People often ask about the ROI, the Return of Investment for rainwater systems. The benefits of having a rainwater system extend beyond saving money on water in terms of ROI. Barry has completed over 750 rainwater systems with around 80% of them being for drinking water as well as a domestic water source. Learn more about Rainwater Systems, Inc.
Barry Wall, Owner of Rainwater Systems, Inc.
Before installing a rainwater system, people have to use more dish and clothing detergents than after they are using rainwater. Rainwater is cleaner than utility water and doesn’t contain chemicals like chlorine, used for sanitization, which spreads the soap more than with tap water. This extends the life of your appliances like dishwashers, water heaters, etc. Cleaning your car or truck with rainwater leaves a spotless finish since it doesn’t contain elements that tap water can have. Coming from a medical background, Barry likes to promote the health benefits of drinking rainwater. There isn’t any sodium in rainwater.
Sanitron UV Filtration System
Rainwater is easier to turn into clean potable drinking water than to allow a city to process the water and have them sanitize it with chemicals. All that a residential rainwater system will use are UV filters and UV light to process clean water. Rainwater can fill a room and be frozen solid, and you would be able to see clearly from one end to the other since it is so pure. Rainwater systems also have a much smaller distance from storage to use, with an average of 30 feet for distribution.
Complete rainwater harvesting system
The cost of a rainwater system breaks down to be a lot more cost-effective than to buy water. For every gallon of water that comes from a utility water source, $8 is approximately spent. A gallon produced from a rainwater system typically breaks down to $1 to $2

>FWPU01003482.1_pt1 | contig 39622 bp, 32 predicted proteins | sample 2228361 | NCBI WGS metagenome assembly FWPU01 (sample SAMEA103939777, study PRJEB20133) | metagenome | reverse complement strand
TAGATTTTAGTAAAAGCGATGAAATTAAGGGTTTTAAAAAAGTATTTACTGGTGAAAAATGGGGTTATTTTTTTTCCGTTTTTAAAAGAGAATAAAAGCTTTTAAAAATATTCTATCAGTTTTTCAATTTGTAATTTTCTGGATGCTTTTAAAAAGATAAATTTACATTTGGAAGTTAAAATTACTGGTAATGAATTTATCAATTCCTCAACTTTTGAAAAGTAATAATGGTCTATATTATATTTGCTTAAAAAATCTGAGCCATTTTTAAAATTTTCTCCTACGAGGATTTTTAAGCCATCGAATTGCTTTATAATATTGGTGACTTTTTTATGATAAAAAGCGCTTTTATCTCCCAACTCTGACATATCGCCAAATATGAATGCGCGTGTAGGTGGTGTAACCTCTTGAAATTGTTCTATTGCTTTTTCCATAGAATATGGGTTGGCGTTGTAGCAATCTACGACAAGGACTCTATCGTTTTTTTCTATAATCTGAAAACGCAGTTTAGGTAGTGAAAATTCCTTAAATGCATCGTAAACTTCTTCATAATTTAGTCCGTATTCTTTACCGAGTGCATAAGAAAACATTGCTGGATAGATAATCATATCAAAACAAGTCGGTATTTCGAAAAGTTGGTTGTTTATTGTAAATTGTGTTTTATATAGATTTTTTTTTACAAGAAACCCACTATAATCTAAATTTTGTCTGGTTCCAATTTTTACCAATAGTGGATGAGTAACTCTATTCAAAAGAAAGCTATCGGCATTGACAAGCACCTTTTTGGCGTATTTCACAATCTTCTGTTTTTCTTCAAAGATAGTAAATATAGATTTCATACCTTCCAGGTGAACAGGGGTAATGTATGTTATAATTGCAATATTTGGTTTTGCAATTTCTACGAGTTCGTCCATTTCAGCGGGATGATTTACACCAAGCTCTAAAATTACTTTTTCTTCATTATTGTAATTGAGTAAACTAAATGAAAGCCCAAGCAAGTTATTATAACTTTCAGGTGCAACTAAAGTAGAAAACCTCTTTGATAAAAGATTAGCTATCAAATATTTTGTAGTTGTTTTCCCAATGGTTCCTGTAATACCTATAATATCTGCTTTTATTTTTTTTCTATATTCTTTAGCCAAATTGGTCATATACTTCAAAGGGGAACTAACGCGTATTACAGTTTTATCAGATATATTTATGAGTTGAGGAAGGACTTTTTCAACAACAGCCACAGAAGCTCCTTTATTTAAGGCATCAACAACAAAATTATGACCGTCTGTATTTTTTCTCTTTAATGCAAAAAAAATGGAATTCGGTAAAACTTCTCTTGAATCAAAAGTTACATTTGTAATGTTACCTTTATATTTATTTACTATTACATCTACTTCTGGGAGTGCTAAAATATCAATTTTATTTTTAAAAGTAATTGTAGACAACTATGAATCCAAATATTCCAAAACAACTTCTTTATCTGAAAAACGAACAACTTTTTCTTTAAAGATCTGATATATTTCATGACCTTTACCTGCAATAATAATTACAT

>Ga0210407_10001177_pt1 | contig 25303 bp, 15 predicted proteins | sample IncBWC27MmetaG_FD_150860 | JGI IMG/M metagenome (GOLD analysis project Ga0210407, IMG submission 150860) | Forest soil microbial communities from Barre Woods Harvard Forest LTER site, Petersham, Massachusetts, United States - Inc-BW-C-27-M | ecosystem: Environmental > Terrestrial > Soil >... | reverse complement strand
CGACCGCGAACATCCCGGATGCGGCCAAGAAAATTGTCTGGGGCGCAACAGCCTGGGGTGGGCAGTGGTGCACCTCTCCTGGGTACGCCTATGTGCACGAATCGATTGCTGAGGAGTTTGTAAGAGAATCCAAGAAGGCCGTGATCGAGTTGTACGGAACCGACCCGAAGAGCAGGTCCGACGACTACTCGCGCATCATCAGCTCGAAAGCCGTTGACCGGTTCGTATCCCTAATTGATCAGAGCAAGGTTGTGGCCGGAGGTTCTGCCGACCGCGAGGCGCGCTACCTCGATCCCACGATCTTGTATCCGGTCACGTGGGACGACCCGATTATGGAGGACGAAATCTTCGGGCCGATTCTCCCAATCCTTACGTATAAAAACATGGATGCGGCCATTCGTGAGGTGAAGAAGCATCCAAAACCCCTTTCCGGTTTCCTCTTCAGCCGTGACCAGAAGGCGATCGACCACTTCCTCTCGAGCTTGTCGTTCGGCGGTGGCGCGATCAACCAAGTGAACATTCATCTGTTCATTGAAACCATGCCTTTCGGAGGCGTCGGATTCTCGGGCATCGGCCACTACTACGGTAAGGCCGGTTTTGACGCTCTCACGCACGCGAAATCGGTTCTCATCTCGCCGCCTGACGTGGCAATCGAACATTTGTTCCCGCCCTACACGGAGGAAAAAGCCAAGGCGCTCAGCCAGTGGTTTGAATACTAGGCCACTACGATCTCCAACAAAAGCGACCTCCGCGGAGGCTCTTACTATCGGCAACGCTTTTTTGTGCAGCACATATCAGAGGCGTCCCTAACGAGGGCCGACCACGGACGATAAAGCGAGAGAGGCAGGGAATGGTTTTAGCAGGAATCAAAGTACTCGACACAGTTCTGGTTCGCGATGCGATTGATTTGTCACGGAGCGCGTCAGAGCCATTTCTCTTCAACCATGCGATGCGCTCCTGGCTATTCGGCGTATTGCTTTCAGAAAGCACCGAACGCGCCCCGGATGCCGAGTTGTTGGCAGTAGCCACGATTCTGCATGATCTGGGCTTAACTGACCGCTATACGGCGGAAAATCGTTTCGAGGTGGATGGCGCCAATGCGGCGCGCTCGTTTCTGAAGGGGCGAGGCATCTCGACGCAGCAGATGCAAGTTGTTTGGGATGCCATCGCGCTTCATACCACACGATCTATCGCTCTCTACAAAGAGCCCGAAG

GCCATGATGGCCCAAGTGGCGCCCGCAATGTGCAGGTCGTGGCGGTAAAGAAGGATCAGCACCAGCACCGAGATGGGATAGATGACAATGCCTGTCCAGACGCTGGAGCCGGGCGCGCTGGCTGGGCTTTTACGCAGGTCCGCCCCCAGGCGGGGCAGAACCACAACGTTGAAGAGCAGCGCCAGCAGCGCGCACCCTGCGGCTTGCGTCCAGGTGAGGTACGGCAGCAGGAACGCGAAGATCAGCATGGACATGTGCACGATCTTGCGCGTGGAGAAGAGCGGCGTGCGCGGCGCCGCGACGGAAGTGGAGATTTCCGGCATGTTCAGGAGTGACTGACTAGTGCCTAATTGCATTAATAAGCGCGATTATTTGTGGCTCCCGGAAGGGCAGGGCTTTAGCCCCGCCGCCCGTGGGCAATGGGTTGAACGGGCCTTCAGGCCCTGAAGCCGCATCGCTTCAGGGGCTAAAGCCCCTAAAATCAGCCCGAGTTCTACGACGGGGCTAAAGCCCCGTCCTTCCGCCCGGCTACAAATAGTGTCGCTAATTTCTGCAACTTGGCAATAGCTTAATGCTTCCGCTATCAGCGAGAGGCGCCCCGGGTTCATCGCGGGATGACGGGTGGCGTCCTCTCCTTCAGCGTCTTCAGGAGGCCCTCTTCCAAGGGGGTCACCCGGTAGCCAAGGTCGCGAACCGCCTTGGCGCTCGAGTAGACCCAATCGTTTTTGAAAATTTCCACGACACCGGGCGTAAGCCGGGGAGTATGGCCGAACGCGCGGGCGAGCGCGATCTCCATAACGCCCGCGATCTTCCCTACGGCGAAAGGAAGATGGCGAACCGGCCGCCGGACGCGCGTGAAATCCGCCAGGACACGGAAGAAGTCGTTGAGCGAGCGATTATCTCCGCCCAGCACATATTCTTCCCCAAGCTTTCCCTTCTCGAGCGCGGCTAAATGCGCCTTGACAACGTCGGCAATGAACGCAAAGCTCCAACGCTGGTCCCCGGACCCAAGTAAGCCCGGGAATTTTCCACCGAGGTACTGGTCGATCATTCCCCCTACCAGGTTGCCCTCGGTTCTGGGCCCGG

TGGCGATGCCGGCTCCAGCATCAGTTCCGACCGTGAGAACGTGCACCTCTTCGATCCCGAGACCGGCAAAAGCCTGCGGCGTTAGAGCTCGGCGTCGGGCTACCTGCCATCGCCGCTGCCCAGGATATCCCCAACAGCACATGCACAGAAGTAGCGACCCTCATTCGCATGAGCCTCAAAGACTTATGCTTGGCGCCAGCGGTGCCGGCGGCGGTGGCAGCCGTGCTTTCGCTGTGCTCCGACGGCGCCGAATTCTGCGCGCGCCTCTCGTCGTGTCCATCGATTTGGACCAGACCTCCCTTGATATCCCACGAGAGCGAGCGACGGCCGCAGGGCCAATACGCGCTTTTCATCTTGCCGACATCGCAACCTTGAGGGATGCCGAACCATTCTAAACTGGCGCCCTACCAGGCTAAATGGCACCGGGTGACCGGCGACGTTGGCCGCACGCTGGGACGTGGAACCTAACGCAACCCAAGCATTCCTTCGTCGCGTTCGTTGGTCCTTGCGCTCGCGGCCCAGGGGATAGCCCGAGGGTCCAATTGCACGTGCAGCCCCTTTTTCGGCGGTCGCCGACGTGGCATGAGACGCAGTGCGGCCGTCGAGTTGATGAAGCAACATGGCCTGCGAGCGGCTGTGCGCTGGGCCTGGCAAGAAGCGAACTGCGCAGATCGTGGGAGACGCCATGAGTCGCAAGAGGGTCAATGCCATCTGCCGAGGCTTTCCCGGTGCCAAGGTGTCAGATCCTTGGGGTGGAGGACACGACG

Rainwater Systems, Inc. are ready to provide homes and businesses with rainwater systems designed for low-maintenance and cost-efficiency. Talk with Barry about your water needs and see your options today. See Rainwater Systems, Inc. Online
Questions and Answers with Barry Wall, President of Rainwater Systems, Inc.
Question: How viable is it (rainwater harvesting)?
Answer: Rainwater systems can be viable, even in arid desert areas like Senora, Texas because it still rains and is more likely to flood in that area for the lack of vegetation. Central Texas has an average annual rainfall of 33 inches. The amount of rain that can be collected depends on the roof size and can be calculated.
Question: Do you have to worry about the rainwater getting stale in the tank?
Answer: Rain is being put in and being taken out, always covered from sunlight to prevent bacteria growth. Sunlight creates photosynthesis. Large tanks have a biological function called flocculation, also known as flipping in the tank. Anything that gets into the tank, settles to the bottom and pulls anything else towards it. We see this with lakes during the summer and winter in Texas as lakes naturally clean themselves.
Question: How large of a tank should a homeowner get?
Answer: Water tanks run from 5 gallons to up to a million, most backyards can fit about 50,000 gallons but an average two-person house will need only about 20 – 30,000 gallons. Pioneer Water Tanks are used by Rainwater Systems Inc with the advantage of the larger the capacity, the more cost-efficient your project becomes. It’s because of this that most people who need 20,000 will buy a 30,000-gallon tank so that they can get 10,000 gallons for just $2,500 more. Once your tank goes above 65,000-gallons, OSHA regulations become involved and the price goes up rapidly. The pipes also store water which can make a 65,000-gallon tank system actually hold around 200,000-gallons from all of the underground piping.